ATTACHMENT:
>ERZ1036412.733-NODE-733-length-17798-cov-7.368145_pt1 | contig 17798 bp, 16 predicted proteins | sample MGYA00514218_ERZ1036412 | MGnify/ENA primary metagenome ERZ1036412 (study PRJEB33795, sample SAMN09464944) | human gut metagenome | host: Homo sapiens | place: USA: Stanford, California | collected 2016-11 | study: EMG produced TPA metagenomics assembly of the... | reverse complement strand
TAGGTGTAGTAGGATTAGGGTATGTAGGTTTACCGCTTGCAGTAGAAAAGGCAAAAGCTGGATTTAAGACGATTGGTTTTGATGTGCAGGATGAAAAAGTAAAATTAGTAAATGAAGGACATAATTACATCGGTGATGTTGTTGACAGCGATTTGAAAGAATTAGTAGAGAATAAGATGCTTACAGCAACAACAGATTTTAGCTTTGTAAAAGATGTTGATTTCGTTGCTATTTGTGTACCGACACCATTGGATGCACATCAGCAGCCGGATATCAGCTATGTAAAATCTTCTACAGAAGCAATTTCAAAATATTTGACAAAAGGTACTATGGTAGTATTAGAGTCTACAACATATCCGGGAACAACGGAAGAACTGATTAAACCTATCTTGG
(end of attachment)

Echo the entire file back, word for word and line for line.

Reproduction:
>ERZ1036412.733-NODE-733-length-17798-cov-7.368145_pt1 | contig 17798 bp, 16 predicted proteins | sample MGYA00514218_ERZ1036412 | MGnify/ENA primary metagenome ERZ1036412 (study PRJEB33795, sample SAMN09464944) | human gut metagenome | host: Homo sapiens | place: USA: Stanford, California | collected 2016-11 | study: EMG produced TPA metagenomics assembly of the... | reverse complement strand
TAGGTGTAGTAGGATTAGGGTATGTAGGTTTACCGCTTGCAGTAGAAAAGGCAAAAGCTGGATTTAAGACGATTGGTTTTGATGTGCAGGATGAAAAAGTAAAATTAGTAAATGAAGGACATAATTACATCGGTGATGTTGTTGACAGCGATTTGAAAGAATTAGTAGAGAATAAGATGCTTACAGCAACAACAGATTTTAGCTTTGTAAAAGATGTTGATTTCGTTGCTATTTGTGTACCGACACCATTGGATGCACATCAGCAGCCGGATATCAGCTATGTAAAATCTTCTACAGAAGCAATTTCAAAATATTTGACAAAAGGTACTATGGTAGTATTAGAGTCTACAACATATCCGGGAACAACGGAAGAACTGATTAAACCTATCTTGG